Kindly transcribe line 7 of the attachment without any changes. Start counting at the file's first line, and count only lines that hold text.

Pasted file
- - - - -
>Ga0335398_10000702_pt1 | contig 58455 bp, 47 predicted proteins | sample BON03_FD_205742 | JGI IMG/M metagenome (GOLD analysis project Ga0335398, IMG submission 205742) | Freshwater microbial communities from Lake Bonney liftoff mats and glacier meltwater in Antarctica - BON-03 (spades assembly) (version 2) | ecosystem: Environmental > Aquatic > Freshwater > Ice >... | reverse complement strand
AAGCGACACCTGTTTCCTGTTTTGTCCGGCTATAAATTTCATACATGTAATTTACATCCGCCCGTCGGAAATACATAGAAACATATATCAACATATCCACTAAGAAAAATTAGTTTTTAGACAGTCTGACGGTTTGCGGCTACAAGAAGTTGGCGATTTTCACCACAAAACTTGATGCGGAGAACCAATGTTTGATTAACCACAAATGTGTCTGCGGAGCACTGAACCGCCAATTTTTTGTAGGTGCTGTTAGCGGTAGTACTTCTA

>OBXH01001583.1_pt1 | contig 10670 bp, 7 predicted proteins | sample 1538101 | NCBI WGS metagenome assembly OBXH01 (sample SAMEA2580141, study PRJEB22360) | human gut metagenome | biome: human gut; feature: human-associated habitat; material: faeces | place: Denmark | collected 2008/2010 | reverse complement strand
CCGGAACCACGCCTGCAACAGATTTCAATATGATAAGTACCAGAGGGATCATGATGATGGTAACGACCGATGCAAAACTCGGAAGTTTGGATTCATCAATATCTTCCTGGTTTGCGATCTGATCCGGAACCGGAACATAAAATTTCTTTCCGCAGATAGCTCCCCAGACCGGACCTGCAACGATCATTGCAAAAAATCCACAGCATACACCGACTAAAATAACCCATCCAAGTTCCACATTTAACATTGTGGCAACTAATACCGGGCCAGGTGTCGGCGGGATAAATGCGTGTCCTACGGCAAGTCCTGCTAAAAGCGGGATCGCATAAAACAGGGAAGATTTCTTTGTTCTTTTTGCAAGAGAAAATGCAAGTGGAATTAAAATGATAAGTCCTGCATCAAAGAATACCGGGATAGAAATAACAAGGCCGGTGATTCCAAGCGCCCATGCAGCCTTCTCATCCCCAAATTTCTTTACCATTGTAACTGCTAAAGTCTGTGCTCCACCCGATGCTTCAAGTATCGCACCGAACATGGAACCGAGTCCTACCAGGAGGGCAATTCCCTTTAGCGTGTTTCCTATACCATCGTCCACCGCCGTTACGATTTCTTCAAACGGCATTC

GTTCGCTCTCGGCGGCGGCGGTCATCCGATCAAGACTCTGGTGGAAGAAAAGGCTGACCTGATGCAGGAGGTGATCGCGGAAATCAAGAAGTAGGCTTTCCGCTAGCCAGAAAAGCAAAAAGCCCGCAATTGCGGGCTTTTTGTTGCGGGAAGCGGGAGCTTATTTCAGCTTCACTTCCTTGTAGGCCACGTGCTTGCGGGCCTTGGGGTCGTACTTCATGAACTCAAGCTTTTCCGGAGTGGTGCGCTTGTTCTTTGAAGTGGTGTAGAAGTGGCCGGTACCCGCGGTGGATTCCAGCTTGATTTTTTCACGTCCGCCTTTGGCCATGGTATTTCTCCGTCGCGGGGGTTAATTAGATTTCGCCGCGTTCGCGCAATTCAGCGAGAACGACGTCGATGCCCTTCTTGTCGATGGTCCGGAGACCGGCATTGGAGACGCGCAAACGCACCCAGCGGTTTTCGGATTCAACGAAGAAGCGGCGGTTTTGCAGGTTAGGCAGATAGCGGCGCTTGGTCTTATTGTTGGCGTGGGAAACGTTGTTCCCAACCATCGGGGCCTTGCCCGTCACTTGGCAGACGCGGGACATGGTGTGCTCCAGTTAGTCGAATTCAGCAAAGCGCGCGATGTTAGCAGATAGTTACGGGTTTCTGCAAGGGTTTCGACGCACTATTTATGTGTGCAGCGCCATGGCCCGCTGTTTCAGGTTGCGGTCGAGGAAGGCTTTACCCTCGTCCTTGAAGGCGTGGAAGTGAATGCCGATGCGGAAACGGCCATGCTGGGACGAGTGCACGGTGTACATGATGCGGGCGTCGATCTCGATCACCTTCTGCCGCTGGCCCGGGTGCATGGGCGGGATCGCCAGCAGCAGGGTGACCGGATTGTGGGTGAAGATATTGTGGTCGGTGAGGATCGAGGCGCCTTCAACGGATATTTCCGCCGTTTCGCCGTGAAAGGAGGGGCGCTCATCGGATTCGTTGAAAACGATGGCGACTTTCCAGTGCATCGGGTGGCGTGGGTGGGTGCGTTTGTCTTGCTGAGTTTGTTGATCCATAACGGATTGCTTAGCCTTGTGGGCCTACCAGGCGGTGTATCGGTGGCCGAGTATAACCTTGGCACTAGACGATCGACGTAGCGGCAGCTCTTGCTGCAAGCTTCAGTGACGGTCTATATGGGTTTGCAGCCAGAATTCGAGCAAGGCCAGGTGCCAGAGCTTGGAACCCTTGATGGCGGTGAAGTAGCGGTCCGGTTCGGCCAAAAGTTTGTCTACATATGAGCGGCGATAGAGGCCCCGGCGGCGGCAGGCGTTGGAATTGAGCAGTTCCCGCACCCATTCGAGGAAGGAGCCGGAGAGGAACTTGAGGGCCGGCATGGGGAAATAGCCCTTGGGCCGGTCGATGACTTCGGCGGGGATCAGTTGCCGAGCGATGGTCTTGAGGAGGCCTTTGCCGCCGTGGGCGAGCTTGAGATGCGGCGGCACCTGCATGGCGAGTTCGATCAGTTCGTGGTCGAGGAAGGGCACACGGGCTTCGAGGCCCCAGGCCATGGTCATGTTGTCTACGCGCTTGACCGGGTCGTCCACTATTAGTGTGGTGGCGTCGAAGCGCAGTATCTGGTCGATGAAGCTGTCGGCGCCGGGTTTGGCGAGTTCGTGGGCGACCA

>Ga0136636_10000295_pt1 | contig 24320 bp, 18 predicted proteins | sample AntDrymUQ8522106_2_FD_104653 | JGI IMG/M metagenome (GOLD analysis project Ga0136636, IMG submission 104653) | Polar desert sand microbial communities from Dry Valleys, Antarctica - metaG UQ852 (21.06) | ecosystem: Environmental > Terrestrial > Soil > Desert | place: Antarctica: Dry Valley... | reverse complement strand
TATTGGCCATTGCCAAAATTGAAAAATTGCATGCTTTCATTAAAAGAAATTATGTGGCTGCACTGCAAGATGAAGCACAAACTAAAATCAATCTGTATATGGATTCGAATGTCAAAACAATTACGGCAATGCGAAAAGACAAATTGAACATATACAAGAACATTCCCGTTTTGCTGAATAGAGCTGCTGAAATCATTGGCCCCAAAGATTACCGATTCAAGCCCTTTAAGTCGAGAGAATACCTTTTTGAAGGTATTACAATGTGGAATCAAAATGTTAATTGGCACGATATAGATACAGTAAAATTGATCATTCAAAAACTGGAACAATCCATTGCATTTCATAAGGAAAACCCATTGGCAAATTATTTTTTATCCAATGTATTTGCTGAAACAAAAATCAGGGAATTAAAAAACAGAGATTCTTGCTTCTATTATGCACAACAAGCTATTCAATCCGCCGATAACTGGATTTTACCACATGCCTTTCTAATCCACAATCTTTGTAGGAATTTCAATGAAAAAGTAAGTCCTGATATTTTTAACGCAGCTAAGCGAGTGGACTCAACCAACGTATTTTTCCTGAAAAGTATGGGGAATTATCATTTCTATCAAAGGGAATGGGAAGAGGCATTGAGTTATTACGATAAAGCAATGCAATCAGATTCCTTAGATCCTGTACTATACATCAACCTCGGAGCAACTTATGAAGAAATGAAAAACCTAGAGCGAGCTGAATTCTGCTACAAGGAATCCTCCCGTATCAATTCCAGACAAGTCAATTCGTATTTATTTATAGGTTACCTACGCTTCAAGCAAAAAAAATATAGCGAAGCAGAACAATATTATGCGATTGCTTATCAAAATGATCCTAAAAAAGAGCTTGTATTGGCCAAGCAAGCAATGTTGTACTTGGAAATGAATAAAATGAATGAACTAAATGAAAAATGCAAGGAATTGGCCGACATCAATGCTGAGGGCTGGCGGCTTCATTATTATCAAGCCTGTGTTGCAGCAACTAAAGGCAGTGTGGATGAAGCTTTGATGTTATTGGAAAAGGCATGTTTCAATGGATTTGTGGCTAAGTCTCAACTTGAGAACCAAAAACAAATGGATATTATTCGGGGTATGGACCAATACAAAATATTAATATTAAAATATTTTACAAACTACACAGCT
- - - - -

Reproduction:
TATTGGCCATTGCCAAAATTGAAAAATTGCATGCTTTCATTAAAAGAAATTATGTGGCTGCACTGCAAGATGAAGCACAAACTAAAATCAATCTGTATATGGATTCGAATGTCAAAACAATTACGGCAATGCGAAAAGACAAATTGAACATATACAAGAACATTCCCGTTTTGCTGAATAGAGCTGCTGAAATCATTGGCCCCAAAGATTACCGATTCAAGCCCTTTAAGTCGAGAGAATACCTTTTTGAAGGTATTACAATGTGGAATCAAAATGTTAATTGGCACGATATAGATACAGTAAAATTGATCATTCAAAAACTGGAACAATCCATTGCATTTCATAAGGAAAACCCATTGGCAAATTATTTTTTATCCAATGTATTTGCTGAAACAAAAATCAGGGAATTAAAAAACAGAGATTCTTGCTTCTATTATGCACAACAAGCTATTCAATCCGCCGATAACTGGATTTTACCACATGCCTTTCTAATCCACAATCTTTGTAGGAATTTCAATGAAAAAGTAAGTCCTGATATTTTTAACGCAGCTAAGCGAGTGGACTCAACCAACGTATTTTTCCTGAAAAGTATGGGGAATTATCATTTCTATCAAAGGGAATGGGAAGAGGCATTGAGTTATTACGATAAAGCAATGCAATCAGATTCCTTAGATCCTGTACTATACATCAACCTCGGAGCAACTTATGAAGAAATGAAAAACCTAGAGCGAGCTGAATTCTGCTACAAGGAATCCTCCCGTATCAATTCCAGACAAGTCAATTCGTATTTATTTATAGGTTACCTACGCTTCAAGCAAAAAAAATATAGCGAAGCAGAACAATATTATGCGATTGCTTATCAAAATGATCCTAAAAAAGAGCTTGTATTGGCCAAGCAAGCAATGTTGTACTTGGAAATGAATAAAATGAATGAACTAAATGAAAAATGCAAGGAATTGGCCGACATCAATGCTGAGGGCTGGCGGCTTCATTATTATCAAGCCTGTGTTGCAGCAACTAAAGGCAGTGTGGATGAAGCTTTGATGTTATTGGAAAAGGCATGTTTCAATGGATTTGTGGCTAAGTCTCAACTTGAGAACCAAAAACAAATGGATATTATTCGGGGTATGGACCAATACAAAATATTAATATTAAAATATTTTACAAACTACACAGCT